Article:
Bill Russell had a few tough competitors in his day. One of them was Wilt Chamberlain. Stadiums used to sell out to see these two titans of basketball go toe-to-toe in tournaments. While they developed a friendly relationship off the court, their rivalry and competitive spirit shone brightly on the basketball court. Looking at such instances, we are bound to believe that the NBA’s commercial success is because of black players like Bill Russell. Nonetheless, they exploited them for marketing and advertising purposes without giving them the credit and recognition that they deserved. In a game in Lexington, the hotel denied service to the black players on the team. Subsequently, the players refused to play the game itself. Even then, the media chose to paint them as bad guys who were selfish and inconsiderate in their decisions. People during that time believed in shoving issues under the carpet rather than talking about them and giving them the attention they needed.

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In 1963, Bill Russell and his family were recognized and celebrated at a banquet in Reading. Everyone spoke very highly of the player and his contribution to the sport. However, the praise was short-lived. When Bill decided to buy another property in the area, a petition was signed by the neighbors prohibiting him from doing so. This goes on to show how ignorant and racist those times must have been. Being the hardheaded and stubborn person that he is, Bill decided not to let anyone tell him what he could and could not do. He knew he had a lot to combat in life, and like on the court, he would always have to be on defense off the court as well. Consequently, he joined Martin Luther King in his all-out war against segregation and discrimination. The Civil Rights Movement of 1963 saw various prominent people coming together to battle the long-standing racist mindset in people. Bill received death threats and faced extensive criticism, but he went on with a dream to have a world with equal opportunities for his kids and grandkids.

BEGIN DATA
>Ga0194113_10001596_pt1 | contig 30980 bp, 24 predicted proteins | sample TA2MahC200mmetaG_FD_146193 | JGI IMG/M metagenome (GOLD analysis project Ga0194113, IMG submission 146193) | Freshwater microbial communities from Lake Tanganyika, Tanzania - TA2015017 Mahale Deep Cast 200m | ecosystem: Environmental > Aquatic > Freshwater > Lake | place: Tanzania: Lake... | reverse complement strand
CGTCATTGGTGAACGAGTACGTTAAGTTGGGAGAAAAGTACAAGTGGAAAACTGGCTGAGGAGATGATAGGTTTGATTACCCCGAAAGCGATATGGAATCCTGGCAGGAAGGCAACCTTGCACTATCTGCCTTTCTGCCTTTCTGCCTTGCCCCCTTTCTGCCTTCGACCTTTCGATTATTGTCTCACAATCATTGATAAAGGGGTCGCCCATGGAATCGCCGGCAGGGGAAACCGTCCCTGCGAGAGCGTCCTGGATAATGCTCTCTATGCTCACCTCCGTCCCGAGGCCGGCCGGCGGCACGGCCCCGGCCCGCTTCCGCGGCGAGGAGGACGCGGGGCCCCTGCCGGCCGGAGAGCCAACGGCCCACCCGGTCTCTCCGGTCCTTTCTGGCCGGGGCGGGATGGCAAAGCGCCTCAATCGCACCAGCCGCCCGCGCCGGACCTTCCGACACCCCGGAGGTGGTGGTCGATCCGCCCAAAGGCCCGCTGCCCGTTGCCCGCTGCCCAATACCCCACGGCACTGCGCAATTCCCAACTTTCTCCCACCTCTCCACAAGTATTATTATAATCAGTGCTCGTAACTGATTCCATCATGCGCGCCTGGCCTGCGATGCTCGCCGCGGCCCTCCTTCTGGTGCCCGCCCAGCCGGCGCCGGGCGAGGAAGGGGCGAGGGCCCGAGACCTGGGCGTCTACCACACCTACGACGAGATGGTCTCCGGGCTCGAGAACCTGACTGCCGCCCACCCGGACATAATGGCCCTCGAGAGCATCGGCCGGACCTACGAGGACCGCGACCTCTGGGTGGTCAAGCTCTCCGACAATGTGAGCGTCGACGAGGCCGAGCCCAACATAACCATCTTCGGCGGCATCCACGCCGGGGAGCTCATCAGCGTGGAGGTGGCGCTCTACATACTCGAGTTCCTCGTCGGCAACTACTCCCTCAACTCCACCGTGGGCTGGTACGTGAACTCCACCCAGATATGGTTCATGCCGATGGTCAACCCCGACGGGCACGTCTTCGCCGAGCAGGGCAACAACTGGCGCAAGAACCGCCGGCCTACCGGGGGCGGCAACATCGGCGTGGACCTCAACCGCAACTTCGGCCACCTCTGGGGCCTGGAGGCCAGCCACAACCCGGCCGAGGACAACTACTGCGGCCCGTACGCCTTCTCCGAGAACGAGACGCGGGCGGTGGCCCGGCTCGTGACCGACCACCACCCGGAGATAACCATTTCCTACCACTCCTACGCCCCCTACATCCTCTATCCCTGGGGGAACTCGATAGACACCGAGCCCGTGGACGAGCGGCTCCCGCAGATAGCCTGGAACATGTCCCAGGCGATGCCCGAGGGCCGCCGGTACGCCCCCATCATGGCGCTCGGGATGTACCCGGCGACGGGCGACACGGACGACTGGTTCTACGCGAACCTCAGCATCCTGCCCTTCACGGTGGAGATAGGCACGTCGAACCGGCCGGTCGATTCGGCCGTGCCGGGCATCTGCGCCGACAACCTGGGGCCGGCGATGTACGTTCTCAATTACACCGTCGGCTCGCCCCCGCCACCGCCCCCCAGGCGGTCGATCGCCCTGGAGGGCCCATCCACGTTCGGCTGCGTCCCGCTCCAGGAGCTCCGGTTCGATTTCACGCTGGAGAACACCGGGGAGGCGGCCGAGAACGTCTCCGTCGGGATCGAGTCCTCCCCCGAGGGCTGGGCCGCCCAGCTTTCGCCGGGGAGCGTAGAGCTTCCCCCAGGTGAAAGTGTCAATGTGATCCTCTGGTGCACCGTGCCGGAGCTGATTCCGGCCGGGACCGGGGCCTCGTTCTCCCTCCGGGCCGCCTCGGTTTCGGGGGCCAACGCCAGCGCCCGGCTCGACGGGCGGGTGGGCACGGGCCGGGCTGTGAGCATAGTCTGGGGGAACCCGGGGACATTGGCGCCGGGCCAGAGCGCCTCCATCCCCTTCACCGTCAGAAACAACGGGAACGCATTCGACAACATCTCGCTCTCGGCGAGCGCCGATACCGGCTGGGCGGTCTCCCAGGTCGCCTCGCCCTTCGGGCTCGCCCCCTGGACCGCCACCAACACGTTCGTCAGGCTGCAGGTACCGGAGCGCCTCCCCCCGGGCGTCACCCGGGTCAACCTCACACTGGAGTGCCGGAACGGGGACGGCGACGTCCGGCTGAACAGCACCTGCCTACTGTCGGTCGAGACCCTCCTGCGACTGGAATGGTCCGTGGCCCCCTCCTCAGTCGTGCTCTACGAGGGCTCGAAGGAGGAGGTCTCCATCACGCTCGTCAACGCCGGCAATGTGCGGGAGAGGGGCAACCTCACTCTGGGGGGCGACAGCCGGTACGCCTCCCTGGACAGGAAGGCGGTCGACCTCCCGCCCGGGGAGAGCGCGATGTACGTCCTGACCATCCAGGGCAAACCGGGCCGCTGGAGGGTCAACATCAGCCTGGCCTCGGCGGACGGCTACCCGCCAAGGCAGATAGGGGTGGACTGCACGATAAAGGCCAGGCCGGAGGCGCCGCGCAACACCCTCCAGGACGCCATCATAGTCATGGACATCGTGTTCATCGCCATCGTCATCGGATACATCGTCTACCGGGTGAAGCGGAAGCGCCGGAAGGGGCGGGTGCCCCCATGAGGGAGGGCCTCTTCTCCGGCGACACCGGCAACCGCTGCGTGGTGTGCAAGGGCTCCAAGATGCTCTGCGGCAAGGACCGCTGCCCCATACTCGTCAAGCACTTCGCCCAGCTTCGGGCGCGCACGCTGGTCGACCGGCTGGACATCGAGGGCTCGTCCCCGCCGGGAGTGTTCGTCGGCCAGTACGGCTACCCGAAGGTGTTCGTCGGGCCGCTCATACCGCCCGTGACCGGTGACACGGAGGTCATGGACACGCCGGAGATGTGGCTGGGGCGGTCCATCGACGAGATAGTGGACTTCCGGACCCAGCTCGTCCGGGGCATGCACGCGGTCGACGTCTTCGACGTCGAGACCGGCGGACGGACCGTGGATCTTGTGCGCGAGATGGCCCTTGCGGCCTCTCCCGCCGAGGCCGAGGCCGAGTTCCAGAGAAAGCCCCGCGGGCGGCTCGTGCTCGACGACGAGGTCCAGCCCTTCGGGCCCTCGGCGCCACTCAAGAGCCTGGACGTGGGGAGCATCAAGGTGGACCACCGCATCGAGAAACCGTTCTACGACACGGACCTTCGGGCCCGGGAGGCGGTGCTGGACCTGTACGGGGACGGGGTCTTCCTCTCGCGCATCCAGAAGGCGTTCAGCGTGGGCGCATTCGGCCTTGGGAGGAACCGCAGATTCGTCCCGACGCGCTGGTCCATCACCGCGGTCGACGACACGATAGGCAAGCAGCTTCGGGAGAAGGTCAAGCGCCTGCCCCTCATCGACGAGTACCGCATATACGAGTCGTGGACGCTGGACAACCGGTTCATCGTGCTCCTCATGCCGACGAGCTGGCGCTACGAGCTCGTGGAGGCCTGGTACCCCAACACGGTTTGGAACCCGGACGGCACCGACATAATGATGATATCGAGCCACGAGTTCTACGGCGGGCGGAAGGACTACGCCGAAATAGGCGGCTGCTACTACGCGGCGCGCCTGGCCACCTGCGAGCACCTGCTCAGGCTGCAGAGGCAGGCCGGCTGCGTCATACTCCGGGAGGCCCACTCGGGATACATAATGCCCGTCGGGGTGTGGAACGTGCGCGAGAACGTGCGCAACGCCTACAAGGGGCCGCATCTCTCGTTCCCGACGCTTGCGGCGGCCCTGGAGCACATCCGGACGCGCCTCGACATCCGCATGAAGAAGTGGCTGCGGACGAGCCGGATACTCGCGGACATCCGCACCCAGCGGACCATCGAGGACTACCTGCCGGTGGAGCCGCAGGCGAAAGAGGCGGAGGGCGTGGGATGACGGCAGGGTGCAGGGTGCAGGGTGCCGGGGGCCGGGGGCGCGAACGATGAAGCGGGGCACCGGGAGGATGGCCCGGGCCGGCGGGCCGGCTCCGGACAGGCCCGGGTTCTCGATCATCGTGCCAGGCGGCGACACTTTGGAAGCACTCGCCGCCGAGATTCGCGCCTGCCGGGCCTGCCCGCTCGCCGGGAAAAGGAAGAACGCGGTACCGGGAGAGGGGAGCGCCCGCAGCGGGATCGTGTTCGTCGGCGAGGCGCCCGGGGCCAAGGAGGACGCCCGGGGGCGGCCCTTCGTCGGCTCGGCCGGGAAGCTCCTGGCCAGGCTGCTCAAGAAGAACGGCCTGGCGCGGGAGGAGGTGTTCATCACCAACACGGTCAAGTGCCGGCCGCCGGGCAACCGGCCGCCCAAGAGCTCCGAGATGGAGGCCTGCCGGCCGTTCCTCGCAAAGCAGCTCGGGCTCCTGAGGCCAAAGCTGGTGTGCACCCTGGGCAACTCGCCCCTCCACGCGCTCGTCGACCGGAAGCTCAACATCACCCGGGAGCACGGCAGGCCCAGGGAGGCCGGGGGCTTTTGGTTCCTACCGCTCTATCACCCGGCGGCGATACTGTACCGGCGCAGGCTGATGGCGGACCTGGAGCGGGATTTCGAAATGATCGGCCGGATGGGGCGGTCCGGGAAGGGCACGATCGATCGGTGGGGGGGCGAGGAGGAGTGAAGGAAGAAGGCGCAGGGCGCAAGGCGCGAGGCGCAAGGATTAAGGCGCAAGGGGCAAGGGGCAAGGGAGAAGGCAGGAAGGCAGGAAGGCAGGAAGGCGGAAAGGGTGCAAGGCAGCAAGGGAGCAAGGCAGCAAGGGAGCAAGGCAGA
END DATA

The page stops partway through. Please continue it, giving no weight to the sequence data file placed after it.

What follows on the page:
On the court, Bill had always been deemed a calculative and precise player. He mapped the entire court before the game and visualized all his gameplay from the beginning. To the media, he had always remained a moody and arrogant player who often refused to comment or sign an autograph. And on the other hand, the media has always remained ignorant and dismissive of the deep-rooted issues of racism prevalent in the country. Despite being a national player, nobody owns Bill Russell. Everyone is free to watch him play, but when he is off the court, he is not public property. He held this belief very close to him and always functioned based on his morals and principles.

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Further in his career, after Red retired, Bill took on the mantle of coach for the Boston Celtics. Bill always worked with the vision to be the best, to play with every fiber of his being. When he could no longer deliver on that vision, he decided to retire and live a life besides the sport. Moreover, what use is it to play a game where people cheer you on the court but abuse and harass you on the street? Bill embodied what it genuinely meant to be a true athlete. His team spirit and familial bonding with everyone on his team showed in their games. Bill understood the importance of togetherness and cooperation in a team sport. He believed in winning at the end of the day, no matter who scored the most points. While many people believed it was luck that made the Celtics dynasty so famous and unbeatable, the team and Bill knew what hard work went into making their dreams come true.


Vidhi Narula
Vidhi Narula
Bio: With a degree in Journalism and Mass Communication, Vidhi puts her skills to use for dissecting and analyzing the essence of entertainment features. She loves writing about movies and shows that fascinate her. Her love for the numerous fictional worlds grows with every piece of content she consumes. All she hopes to do is deepen her knowledge of the world on screen and widen her horizons by watching movies from across the world.